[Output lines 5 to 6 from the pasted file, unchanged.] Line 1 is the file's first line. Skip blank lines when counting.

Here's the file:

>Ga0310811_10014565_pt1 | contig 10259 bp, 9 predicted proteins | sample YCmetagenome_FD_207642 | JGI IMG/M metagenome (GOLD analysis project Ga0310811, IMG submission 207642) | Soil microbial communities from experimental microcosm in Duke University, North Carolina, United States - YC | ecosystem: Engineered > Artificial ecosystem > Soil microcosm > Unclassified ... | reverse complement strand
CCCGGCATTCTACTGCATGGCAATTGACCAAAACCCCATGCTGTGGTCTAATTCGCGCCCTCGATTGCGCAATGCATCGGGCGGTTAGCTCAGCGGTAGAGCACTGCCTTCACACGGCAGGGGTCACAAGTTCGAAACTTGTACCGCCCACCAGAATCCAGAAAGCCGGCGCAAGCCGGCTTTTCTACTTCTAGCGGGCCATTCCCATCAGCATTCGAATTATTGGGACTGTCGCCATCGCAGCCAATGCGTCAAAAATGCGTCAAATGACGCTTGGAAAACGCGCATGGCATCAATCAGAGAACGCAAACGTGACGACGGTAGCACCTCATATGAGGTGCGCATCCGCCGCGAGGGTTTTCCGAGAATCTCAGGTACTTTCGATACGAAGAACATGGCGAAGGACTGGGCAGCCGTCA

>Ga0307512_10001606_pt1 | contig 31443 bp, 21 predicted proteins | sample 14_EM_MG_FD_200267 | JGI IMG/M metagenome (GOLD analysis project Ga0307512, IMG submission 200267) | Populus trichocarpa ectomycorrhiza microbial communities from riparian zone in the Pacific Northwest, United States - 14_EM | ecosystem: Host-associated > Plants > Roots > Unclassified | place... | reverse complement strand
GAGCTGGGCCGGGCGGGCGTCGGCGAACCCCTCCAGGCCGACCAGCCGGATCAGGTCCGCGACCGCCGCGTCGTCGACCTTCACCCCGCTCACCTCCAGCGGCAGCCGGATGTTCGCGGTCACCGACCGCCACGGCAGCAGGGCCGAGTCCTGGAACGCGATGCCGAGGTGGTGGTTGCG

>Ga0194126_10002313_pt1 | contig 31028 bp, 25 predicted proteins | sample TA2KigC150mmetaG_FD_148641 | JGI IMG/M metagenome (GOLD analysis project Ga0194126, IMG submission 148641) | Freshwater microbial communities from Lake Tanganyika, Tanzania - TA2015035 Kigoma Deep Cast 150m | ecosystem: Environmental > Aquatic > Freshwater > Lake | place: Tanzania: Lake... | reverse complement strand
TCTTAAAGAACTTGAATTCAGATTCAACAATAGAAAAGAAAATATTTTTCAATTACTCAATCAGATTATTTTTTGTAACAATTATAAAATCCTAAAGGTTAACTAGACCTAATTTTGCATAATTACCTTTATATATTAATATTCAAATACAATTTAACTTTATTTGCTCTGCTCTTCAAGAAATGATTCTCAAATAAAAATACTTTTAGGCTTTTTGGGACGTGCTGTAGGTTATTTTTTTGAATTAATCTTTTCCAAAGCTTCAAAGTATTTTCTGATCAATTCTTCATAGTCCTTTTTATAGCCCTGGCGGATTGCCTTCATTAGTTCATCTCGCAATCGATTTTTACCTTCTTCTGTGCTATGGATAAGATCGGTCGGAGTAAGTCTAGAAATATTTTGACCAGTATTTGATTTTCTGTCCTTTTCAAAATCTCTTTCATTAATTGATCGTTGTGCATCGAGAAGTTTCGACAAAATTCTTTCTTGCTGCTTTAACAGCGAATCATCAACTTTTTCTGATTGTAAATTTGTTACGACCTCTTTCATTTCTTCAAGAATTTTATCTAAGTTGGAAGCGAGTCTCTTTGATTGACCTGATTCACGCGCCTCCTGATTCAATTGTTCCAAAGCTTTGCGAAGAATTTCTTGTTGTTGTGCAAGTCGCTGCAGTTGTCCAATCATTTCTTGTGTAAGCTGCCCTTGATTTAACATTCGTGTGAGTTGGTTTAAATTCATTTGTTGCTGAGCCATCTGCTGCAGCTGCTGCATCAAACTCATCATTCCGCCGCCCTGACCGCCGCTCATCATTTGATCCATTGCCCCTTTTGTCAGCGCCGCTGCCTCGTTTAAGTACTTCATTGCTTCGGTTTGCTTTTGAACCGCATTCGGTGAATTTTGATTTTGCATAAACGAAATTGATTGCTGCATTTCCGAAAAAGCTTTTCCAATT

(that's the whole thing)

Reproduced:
>Ga0194126_10002313_pt1 | contig 31028 bp, 25 predicted proteins | sample TA2KigC150mmetaG_FD_148641 | JGI IMG/M metagenome (GOLD analysis project Ga0194126, IMG submission 148641) | Freshwater microbial communities from Lake Tanganyika, Tanzania - TA2015035 Kigoma Deep Cast 150m | ecosystem: Environmental > Aquatic > Freshwater > Lake | place: Tanzania: Lake... | reverse complement strand
TCTTAAAGAACTTGAATTCAGATTCAACAATAGAAAAGAAAATATTTTTCAATTACTCAATCAGATTATTTTTTGTAACAATTATAAAATCCTAAAGGTTAACTAGACCTAATTTTGCATAATTACCTTTATATATTAATATTCAAATACAATTTAACTTTATTTGCTCTGCTCTTCAAGAAATGATTCTCAAATAAAAATACTTTTAGGCTTTTTGGGACGTGCTGTAGGTTATTTTTTTGAATTAATCTTTTCCAAAGCTTCAAAGTATTTTCTGATCAATTCTTCATAGTCCTTTTTATAGCCCTGGCGGATTGCCTTCATTAGTTCATCTCGCAATCGATTTTTACCTTCTTCTGTGCTATGGATAAGATCGGTCGGAGTAAGTCTAGAAATATTTTGACCAGTATTTGATTTTCTGTCCTTTTCAAAATCTCTTTCATTAATTGATCGTTGTGCATCGAGAAGTTTCGACAAAATTCTTTCTTGCTGCTTTAACAGCGAATCATCAACTTTTTCTGATTGTAAATTTGTTACGACCTCTTTCATTTCTTCAAGAATTTTATCTAAGTTGGAAGCGAGTCTCTTTGATTGACCTGATTCACGCGCCTCCTGATTCAATTGTTCCAAAGCTTTGCGAAGAATTTCTTGTTGTTGTGCAAGTCGCTGCAGTTGTCCAATCATTTCTTGTGTAAGCTGCCCTTGATTTAACATTCGTGTGAGTTGGTTTAAATTCATTTGTTGCTGAGCCATCTGCTGCAGCTGCTGCATCAAACTCATCATTCCGCCGCCCTGACCGCCGCTCATCATTTGATCCATTGCCCCTTTTGTCAGCGCCGCTGCCTCGTTTAAGTACTTCATTGCTTCGGTTTGCTTTTGAACCGCATTCGGTGAATTTTGATTTTGCATAAACGAAATTGATTGCTGCATTTCCGAAAAAGCTTTTCCAATT